The mood at Altamont was different, more sinister. In contrast to the Hog Farm's "please force" at Woodstock, the scene at Altamont was policed by the Hell's Angels Motorcycle Club. While unofficial Woodstock emcee Chip Monck had delivered his famously gentle warnings about bad acid making the rounds, Stones road manager Sam Cutler told one concerned concertgoer at Altamont looking for him to issue similar warnings: "Tough shit."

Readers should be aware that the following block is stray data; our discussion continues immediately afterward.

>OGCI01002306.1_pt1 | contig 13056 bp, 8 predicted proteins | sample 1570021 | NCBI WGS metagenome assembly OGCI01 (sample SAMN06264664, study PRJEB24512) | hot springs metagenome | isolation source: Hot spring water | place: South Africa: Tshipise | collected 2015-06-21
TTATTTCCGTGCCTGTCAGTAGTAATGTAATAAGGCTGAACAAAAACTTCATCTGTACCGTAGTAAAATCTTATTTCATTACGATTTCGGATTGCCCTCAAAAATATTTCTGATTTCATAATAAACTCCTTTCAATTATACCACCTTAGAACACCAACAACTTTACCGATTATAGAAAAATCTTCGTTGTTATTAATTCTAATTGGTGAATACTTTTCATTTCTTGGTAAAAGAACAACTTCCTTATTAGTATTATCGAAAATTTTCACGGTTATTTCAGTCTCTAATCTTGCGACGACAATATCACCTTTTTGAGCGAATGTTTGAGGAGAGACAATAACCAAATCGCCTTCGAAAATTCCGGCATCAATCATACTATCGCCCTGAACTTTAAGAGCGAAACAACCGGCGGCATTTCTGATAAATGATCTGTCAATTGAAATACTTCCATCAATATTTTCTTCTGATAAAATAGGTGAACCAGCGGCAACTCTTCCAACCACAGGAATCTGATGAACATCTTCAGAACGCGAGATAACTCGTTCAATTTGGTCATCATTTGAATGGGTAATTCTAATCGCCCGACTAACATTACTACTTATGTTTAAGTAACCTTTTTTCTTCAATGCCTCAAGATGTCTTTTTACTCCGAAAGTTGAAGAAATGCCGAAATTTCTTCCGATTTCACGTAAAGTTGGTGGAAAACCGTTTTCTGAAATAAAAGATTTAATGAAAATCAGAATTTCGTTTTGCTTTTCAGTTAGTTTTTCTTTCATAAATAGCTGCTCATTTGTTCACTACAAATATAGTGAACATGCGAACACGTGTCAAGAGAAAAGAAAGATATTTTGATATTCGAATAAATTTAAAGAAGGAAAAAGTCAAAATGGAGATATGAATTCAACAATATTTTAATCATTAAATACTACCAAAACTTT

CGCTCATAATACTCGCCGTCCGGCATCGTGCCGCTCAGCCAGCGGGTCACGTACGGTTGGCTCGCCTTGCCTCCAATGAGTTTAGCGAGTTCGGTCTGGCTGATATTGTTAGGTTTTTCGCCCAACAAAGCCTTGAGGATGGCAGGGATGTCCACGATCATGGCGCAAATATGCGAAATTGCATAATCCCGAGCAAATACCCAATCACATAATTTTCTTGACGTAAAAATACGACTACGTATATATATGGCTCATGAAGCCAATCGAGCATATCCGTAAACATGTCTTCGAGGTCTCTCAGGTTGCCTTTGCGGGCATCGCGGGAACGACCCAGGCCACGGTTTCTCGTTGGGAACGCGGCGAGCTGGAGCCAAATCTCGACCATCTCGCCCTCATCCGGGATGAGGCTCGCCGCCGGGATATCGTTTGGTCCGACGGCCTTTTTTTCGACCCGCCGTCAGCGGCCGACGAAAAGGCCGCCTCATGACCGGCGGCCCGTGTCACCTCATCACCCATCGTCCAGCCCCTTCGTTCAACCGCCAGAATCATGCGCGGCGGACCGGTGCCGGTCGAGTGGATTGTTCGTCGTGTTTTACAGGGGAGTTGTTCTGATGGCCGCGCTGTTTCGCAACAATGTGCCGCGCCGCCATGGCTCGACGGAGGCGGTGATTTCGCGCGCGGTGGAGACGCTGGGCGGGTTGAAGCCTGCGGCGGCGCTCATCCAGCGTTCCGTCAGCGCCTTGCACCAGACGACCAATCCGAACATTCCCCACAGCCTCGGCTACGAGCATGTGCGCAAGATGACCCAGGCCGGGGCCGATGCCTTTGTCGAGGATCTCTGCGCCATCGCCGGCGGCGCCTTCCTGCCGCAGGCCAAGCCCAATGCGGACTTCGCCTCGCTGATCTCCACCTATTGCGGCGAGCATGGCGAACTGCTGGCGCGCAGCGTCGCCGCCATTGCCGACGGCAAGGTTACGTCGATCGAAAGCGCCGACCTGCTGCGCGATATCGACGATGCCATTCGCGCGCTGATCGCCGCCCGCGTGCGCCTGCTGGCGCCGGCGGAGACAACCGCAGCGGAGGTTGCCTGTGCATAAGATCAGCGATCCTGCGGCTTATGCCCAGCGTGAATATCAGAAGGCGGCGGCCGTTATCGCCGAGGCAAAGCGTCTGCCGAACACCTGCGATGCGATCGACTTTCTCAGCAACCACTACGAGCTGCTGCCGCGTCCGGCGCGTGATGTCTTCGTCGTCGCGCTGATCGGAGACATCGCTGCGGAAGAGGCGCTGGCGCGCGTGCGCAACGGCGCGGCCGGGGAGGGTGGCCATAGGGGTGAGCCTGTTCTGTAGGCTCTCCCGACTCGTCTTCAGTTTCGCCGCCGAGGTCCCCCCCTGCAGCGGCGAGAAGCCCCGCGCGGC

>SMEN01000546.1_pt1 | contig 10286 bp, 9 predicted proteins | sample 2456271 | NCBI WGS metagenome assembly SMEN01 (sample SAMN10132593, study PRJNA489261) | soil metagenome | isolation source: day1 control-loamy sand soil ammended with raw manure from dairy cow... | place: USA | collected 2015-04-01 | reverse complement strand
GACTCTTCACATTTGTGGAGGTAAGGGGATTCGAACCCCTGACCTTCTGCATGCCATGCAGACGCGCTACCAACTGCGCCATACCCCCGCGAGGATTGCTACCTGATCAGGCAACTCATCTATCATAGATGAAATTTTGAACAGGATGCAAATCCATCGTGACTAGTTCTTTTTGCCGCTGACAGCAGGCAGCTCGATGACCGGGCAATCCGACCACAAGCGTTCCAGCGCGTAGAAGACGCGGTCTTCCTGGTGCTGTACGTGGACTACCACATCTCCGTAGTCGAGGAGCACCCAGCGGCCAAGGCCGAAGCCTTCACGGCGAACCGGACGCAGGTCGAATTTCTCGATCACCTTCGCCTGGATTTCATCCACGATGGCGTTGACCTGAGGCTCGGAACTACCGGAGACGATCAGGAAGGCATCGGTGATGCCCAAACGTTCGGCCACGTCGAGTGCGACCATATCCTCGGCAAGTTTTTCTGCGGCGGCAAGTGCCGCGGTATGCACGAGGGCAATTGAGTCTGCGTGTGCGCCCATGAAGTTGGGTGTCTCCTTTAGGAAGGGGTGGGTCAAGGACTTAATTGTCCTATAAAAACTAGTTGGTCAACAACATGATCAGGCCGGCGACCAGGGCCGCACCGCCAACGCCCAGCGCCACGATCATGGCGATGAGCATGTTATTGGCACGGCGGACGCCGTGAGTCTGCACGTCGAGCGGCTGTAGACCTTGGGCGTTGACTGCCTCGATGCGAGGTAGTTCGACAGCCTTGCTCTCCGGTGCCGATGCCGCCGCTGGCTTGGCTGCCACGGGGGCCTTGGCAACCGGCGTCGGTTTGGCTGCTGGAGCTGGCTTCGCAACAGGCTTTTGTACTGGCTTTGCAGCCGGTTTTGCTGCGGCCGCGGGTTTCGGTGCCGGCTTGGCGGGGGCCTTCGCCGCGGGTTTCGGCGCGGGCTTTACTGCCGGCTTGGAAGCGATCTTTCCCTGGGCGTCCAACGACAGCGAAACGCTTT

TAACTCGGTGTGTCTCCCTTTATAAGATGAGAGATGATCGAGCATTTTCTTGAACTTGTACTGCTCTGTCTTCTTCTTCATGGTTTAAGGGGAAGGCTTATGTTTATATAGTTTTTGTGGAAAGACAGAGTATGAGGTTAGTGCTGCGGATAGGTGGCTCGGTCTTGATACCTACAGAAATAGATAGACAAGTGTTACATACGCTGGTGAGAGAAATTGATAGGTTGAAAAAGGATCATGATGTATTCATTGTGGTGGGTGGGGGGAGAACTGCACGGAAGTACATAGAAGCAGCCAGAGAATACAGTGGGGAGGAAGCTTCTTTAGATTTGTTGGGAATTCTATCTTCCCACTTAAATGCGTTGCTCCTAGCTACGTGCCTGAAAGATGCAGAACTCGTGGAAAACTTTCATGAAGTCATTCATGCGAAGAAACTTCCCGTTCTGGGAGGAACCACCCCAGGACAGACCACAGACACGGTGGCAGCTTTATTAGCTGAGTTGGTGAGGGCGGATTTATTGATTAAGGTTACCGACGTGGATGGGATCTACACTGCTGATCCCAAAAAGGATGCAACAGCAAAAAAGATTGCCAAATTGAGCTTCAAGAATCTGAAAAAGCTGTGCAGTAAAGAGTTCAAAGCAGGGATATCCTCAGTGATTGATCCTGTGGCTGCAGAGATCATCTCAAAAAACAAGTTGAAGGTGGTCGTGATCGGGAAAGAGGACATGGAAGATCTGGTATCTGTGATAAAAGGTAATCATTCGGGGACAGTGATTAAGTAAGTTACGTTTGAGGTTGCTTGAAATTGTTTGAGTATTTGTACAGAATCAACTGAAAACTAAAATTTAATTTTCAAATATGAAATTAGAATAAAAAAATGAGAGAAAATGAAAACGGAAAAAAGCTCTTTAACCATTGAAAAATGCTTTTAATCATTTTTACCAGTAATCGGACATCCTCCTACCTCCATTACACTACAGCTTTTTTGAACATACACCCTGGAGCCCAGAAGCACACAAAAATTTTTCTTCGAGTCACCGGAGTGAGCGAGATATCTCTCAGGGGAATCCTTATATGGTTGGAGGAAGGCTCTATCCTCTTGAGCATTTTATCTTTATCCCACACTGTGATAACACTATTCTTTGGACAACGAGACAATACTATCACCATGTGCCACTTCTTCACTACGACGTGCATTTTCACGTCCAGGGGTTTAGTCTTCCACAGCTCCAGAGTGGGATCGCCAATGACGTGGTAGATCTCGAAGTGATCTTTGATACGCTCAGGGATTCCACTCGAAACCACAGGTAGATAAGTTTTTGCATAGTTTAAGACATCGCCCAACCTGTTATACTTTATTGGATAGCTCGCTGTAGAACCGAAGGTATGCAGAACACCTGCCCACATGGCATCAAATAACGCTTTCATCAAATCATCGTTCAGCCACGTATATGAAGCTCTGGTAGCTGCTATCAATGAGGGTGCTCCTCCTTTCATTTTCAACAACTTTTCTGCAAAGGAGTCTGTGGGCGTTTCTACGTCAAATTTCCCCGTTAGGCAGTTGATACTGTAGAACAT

Did Cutler and the Rolling Stones pay the Hells Angels $500 worth of beer to police the stage, as was rumored immediately afterward (but denied by both sides)? Really, the question is moot, as the Angels were allowed, either by design or default, to surround the stage and act as muscle. ("You need people like the Angels to keep people in line," Grace Slick said on stage -- moments before Marty Balin jumped into the pit to break up a fight and was knocked out by the Angels.) Stanley Goldstein, collaborator on the Gimme Shelter documentary, recalled that Bay area Angels had traditionally occupied the place around the tech equipment or generators, and had established a secure location just by their presence, often in exchange for beer. But that was in a music scene dominated by trippy jam bands like Jefferson Airplane, Santana, and the Grateful Dead. Despite the presence of these same area bands on the Altamont bill, "Woodstock West" was, essentially, a Rolling Stones concert. Absent from the more trippy and rustic atmosphere at Woodstock, the Altamont headliners had brought a distinctly different vibe to America in 1969.